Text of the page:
Chapter 15 In the year of our Lord 449, Marcian was made emperor with Valentinian, the forty-sixth from Augustus, and ruled the empire for seven years. Then the nation of the Angles, or Saxons, being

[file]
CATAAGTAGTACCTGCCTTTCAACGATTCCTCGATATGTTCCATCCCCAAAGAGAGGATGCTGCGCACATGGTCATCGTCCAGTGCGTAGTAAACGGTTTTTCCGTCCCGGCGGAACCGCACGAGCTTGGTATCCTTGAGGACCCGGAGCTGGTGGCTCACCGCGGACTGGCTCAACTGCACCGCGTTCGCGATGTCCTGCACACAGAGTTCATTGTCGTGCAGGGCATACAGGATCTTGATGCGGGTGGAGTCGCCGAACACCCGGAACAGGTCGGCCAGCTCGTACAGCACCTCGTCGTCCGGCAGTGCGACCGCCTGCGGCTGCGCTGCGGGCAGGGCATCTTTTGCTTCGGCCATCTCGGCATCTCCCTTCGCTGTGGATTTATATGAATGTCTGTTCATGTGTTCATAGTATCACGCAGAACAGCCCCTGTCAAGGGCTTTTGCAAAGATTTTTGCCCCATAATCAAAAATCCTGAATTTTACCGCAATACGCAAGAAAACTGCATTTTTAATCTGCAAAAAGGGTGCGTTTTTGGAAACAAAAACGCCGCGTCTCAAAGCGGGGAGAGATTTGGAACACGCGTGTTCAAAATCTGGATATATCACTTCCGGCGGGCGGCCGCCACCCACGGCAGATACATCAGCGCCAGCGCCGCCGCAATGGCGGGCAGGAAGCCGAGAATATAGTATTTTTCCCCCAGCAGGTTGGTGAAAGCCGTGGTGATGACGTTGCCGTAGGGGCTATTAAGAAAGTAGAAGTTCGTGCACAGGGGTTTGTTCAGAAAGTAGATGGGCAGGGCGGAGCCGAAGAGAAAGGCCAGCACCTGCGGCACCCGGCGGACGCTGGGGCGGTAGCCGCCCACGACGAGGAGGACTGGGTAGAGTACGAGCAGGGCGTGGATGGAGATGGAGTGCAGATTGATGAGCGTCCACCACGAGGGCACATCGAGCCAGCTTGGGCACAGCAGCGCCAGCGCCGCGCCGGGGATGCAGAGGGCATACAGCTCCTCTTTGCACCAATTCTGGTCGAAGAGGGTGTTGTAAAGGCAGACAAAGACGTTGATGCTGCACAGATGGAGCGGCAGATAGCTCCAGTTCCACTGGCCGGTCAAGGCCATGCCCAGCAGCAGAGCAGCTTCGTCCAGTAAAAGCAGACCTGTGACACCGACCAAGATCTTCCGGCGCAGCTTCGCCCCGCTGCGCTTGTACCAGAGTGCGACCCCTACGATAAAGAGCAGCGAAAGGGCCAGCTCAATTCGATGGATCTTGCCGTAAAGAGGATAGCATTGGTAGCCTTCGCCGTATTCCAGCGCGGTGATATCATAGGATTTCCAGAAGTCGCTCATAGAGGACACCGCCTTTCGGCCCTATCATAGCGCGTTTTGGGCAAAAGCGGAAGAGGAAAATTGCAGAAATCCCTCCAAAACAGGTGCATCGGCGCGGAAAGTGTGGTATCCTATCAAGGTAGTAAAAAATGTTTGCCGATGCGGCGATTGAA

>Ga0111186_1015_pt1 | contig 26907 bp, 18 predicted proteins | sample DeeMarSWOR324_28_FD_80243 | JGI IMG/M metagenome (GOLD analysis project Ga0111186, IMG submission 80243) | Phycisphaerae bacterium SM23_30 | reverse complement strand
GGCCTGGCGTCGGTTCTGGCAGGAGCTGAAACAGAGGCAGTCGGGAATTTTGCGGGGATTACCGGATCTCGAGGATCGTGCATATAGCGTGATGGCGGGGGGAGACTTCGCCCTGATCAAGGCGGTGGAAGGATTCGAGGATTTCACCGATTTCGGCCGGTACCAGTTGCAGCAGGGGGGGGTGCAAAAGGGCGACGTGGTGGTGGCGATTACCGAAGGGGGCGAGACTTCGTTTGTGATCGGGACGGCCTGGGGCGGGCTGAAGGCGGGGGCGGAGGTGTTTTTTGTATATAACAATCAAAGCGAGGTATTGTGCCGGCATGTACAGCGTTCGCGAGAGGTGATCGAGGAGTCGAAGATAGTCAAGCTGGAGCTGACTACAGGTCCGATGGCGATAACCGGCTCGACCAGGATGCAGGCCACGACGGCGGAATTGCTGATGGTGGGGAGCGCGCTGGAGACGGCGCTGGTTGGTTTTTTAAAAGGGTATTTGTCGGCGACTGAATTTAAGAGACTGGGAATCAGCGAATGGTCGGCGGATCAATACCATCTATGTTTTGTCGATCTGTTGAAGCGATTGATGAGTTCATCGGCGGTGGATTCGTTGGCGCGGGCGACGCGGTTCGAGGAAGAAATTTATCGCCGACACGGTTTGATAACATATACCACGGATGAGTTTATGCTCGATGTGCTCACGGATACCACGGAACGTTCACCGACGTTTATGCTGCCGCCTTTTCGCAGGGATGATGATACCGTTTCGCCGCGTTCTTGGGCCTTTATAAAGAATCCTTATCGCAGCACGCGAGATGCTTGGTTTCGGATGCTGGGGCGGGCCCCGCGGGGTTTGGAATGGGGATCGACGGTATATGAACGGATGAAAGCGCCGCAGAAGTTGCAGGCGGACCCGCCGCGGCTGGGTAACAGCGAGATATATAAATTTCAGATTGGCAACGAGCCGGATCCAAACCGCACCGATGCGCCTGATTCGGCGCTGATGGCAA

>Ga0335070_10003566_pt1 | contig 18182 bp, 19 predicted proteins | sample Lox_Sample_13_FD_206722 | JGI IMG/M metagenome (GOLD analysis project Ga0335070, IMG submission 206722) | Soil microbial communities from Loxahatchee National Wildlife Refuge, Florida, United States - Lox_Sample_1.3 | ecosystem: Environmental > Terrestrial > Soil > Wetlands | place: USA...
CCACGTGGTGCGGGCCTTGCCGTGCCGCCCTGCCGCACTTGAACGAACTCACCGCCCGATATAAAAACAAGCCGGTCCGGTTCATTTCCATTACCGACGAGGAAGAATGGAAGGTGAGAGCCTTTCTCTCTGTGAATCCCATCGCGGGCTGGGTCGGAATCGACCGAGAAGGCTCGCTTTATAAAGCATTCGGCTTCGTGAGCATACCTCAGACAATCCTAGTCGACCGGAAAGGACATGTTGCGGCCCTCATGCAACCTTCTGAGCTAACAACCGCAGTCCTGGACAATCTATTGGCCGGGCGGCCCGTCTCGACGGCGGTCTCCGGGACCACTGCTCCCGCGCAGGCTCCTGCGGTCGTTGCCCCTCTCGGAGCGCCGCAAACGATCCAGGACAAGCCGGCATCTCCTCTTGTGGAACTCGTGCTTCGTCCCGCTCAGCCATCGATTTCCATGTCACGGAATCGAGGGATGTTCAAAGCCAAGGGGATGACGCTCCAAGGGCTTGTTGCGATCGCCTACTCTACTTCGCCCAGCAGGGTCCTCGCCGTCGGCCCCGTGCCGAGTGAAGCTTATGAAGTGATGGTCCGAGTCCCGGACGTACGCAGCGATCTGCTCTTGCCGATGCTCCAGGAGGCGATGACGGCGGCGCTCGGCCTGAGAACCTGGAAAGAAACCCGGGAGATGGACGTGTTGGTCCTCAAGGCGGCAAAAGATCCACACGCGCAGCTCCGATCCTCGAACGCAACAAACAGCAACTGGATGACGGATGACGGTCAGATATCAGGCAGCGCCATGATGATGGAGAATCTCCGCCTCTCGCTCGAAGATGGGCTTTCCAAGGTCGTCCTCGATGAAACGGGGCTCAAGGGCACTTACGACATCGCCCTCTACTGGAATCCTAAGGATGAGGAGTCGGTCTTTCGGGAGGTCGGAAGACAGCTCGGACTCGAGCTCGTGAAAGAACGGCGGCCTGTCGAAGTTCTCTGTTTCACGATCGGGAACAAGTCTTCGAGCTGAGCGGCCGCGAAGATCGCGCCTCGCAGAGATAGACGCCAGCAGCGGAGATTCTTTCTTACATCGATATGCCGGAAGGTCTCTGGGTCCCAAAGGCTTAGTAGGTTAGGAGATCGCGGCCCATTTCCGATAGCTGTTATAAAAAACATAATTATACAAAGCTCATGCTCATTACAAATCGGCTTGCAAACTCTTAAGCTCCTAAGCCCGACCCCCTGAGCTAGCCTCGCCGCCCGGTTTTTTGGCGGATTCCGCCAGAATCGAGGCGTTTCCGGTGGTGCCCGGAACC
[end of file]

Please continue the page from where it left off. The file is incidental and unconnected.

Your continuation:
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invited by King Vortigern, arrived in Britain with three long ships, and a place in which to live was granted them by the same king in the eastern part of the island, where they might seem to be fighting for the country though their real intention was to conquer it. First, the Saxons fought the enemy who attacked from the north and gained the victory. When this was known at home in their own land, together with an account of the fertility of the country, and the cowardice of the Britons, a larger fleet was quickly sent over bringing a still greater number of men, which with the former invaders made up an invincible army. The newcomers received from the Britons land on which to settle on condition that they should wage war against their enemies for the peace and security of the country; the Britons agreed also to pay them. Those who came over were from the three most powerful Germanic tribes, Saxons, Angles, and Jutes. From the Jutes are descended the people of Kent and of the Isle of Wight, and those also in the province of the West Saxons located opposite to the Isle of Wight who are to this day called Jutes. From the Saxons, that is, the country which is now called Old Saxony, came the East Saxons, the South Saxons, and the West Saxons. From the Angles, that is, the country which is called Anglia (which is said to remain deserted from that day to this), which lies between the kingdoms of the Jutes and the Saxons, are descended the East Angles, the Midland Angles, the Mercians, and all the race of the Northumbrians, that is, of those nations that dwell on the North side of the river Humber, as well as other Anglian tribes. … The two first leaders are said to have been two brothers, Hengist and Horsa. Horsa was killed in battle by the Britons and was buried